'Objects/obmalloc.o'
/usr/bin/ld: Removing unused section '.text.PyMem_RawRealloc' in file
'Objects/obmalloc.o'
/usr/bin/ld: Removing unused section '.text.PyMem_RawFree' in file
'Objects/obmalloc.o'
msg259657 - (view) Author: Alecsandru Patrascu (alecsandru.patrascu) * Date: 2016-02-05 12:50
I've done again the experiments on larger workloads, such as our OpenStack Swift cluster, and it works without any issues.

Also, I've attached an archive with a simple external module in CPython3 that uses PyMem_RawMalloc. The output is ok, and it's copied bellow.


u@palecsandru:~/w/experimente/c_ext3$ /home/u/w/cpython3_deadcode/python setup.py build_ext --inplace
running build_ext
building 'mytest' extension
creating build
creating build/temp.linux-x86_64-3.6
gcc -pthread -Wno-unused-result -Wsign-compare -Wunreachable-code -DNDEBUG -g -fwrapv -O3 -Wall -Wstrict-prototypes -fdata-sections -ffunction-sections -Wl,--gc-sections -fPIC -I/home/u/w/cpython3_deadcode/Include -I/home/u/w/cpython3_deadcode -c mytest.c -o build/temp.linux-x86_64-3.6/mytest.o
gcc -pthread -shared build/temp.linux-x86_64-3.6/mytest.o -o /home/u/w/experimente/c_ext3/mytest.cpython-36m-x86_64-linux-gnu.so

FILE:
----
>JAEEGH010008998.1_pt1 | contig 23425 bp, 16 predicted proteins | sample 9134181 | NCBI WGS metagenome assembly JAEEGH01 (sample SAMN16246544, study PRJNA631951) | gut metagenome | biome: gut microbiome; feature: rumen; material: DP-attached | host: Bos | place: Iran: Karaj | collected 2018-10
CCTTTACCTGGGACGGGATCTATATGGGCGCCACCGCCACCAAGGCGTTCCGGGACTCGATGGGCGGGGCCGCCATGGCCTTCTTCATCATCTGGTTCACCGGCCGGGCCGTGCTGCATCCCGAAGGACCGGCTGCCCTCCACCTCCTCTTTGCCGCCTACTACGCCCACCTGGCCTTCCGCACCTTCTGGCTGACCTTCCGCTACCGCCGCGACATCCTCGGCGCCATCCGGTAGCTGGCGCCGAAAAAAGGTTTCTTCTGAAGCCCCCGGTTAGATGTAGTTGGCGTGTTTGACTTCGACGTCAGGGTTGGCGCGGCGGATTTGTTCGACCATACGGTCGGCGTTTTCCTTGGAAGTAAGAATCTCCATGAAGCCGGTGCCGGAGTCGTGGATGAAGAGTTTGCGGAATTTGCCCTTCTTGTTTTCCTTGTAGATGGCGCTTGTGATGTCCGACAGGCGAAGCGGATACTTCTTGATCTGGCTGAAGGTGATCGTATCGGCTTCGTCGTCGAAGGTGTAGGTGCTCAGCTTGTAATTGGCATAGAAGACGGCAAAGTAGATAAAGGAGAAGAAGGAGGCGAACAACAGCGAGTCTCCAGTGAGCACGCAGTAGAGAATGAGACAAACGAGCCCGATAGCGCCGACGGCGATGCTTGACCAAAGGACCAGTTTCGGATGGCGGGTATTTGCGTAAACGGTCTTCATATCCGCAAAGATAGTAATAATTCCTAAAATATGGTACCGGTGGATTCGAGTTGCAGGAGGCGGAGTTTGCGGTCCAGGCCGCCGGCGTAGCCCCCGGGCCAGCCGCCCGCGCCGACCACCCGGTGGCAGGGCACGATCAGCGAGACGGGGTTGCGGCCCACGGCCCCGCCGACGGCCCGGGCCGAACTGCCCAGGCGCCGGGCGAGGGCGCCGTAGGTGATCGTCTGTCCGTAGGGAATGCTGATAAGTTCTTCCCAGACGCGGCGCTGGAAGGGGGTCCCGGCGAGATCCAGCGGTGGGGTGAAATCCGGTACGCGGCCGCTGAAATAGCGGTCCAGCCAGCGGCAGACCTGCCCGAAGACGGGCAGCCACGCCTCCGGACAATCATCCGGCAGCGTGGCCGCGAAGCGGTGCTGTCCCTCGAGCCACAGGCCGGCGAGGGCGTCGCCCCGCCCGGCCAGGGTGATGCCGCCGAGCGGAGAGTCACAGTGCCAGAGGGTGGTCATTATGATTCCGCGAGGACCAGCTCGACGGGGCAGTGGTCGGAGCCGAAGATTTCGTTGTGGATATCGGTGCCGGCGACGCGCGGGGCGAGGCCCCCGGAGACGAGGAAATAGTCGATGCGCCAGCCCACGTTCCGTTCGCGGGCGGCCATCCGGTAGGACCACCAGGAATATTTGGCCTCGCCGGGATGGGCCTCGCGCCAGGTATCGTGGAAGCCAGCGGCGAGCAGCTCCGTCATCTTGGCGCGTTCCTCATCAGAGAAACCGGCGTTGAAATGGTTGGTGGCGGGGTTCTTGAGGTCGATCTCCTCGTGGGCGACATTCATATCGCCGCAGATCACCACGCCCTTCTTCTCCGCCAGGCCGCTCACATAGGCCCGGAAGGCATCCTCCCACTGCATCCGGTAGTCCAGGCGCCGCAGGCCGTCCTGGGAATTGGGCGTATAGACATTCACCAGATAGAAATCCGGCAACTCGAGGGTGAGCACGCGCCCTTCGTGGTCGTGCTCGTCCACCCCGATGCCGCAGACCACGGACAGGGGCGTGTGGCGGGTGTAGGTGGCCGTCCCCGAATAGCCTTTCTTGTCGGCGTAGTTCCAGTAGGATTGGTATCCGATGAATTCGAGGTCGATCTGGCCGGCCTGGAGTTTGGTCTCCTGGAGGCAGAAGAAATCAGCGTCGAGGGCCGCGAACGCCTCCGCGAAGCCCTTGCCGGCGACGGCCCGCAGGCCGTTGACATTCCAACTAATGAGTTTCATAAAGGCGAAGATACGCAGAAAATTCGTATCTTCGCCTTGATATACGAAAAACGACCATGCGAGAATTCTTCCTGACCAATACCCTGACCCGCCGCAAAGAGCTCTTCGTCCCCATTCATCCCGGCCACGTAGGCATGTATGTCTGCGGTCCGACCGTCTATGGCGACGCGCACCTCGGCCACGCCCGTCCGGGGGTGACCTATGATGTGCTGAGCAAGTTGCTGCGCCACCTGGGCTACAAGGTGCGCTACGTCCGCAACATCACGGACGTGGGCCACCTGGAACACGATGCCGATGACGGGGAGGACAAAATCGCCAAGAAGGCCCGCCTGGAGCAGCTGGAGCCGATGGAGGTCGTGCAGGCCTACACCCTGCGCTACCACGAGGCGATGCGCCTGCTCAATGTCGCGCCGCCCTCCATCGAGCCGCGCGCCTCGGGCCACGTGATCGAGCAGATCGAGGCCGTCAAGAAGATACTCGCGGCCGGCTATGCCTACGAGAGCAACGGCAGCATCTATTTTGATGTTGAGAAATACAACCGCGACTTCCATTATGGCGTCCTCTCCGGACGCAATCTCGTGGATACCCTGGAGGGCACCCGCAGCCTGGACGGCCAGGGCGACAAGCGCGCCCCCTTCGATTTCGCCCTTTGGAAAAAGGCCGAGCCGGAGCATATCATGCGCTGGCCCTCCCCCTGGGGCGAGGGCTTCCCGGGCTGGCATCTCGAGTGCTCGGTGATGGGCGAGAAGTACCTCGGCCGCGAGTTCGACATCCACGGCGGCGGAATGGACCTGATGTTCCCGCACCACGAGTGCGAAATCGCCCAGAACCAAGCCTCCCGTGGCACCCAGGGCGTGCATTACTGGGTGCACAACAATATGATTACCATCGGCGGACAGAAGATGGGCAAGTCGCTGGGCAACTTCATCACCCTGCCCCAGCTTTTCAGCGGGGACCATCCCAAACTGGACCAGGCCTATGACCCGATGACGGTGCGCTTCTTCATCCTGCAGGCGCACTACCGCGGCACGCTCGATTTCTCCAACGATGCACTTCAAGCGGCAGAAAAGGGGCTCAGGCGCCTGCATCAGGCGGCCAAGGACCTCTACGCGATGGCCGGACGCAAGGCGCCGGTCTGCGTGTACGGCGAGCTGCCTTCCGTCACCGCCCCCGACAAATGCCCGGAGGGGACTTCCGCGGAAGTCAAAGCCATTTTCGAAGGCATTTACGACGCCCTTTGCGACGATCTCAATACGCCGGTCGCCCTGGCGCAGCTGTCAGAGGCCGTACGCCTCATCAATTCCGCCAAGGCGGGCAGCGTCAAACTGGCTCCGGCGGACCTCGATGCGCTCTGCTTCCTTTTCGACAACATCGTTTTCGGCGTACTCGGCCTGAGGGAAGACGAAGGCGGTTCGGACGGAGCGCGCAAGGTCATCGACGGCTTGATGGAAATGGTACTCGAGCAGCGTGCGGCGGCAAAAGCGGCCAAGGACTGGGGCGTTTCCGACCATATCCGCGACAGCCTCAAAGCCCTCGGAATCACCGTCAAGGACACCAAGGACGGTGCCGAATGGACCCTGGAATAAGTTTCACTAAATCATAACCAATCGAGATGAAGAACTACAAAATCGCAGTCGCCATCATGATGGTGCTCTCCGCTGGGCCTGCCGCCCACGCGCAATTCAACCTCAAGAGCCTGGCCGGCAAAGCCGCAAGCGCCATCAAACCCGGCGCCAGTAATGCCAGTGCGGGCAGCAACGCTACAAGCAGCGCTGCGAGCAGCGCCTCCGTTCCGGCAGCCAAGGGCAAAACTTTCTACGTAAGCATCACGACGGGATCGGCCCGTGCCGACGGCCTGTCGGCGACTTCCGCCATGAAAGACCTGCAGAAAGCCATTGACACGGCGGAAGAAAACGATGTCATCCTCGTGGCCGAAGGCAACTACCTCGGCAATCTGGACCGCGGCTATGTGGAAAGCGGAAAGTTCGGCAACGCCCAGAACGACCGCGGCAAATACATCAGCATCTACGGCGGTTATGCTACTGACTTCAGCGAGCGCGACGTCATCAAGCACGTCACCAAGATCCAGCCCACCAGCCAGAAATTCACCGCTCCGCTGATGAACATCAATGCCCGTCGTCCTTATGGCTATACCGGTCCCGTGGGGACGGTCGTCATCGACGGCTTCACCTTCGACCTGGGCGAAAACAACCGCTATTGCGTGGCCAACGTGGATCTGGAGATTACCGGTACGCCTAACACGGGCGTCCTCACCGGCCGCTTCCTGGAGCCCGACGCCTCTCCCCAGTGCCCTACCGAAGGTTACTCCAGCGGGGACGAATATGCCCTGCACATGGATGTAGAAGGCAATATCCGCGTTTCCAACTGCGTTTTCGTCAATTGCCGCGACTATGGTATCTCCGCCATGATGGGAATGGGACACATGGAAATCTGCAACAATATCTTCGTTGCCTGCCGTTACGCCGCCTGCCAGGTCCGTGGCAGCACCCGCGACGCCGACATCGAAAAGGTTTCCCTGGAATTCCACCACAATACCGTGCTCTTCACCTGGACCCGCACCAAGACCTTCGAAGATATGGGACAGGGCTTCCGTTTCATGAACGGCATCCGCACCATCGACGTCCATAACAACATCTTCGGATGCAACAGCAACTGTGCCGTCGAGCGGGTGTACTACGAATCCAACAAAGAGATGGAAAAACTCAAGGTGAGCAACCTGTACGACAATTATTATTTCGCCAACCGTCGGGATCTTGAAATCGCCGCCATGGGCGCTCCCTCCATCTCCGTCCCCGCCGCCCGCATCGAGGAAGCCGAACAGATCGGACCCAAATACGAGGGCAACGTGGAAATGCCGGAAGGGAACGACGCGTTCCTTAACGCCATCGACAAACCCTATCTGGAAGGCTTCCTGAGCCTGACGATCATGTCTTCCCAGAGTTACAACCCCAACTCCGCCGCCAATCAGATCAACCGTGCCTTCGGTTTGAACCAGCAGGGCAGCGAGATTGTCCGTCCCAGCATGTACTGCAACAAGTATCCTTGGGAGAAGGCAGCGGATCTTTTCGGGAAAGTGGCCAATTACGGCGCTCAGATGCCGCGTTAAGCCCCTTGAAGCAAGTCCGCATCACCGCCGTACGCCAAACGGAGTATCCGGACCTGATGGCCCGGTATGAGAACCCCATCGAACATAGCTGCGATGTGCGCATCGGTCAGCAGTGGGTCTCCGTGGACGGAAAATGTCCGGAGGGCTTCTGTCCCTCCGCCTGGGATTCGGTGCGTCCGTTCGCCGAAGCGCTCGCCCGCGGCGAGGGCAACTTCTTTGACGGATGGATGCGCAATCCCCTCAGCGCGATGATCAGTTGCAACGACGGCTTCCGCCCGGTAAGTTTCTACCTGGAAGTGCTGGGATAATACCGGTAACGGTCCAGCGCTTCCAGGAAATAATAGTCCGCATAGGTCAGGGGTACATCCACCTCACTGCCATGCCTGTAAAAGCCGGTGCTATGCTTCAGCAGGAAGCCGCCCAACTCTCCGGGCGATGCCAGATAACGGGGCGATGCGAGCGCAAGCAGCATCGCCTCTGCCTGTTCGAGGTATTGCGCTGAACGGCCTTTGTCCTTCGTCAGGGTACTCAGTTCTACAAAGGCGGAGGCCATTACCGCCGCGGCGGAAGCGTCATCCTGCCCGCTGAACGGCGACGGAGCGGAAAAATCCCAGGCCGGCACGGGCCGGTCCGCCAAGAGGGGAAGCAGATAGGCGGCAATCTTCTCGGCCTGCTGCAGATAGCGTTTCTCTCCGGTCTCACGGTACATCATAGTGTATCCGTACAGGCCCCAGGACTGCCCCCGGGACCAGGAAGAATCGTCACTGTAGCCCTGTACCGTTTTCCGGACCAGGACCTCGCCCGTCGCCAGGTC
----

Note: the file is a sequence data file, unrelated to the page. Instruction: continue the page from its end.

u@palecsandru:~/w/experimente/c_ext3$ ll
total 40
drwxrwxr-x  3 u u  4096 Feb  5 14:29 ./
drwxr-xr-x 12 u u  4096 Feb  5 14:00 ../
drwxrwxr-x  3 u u  4096 Feb  5 14:29 build/
-rw-rw-r--  1 u u   619 Feb  5 14:16 mytest.c
-rwxrwxr-x  1 u u 17856 Feb  5 14:29 mytest.cpython-36m-x86_64-linux-gnu.so*
-rw-rw-r--  1 u u   132 Feb  5 14:15 setup.py

u@palecsandru:~/w/experimente/c_ext3$ /home/u/w/cpython3_deadcode/python
Python 3.6.0a0 (default:87dfadd61e0d+, Feb  5 2016, 14:22:57) 
[GCC 5.2.1 20151010] on linux
Type "help", "copyright", "credits" or "license" for more information.
>>> import mytest
>>> mytest.mytest()
'test'
>>>
msg259768 - (view) Author: Martin Panter (martin.panter) * (Python committer) Date: 2016-02-07 07:16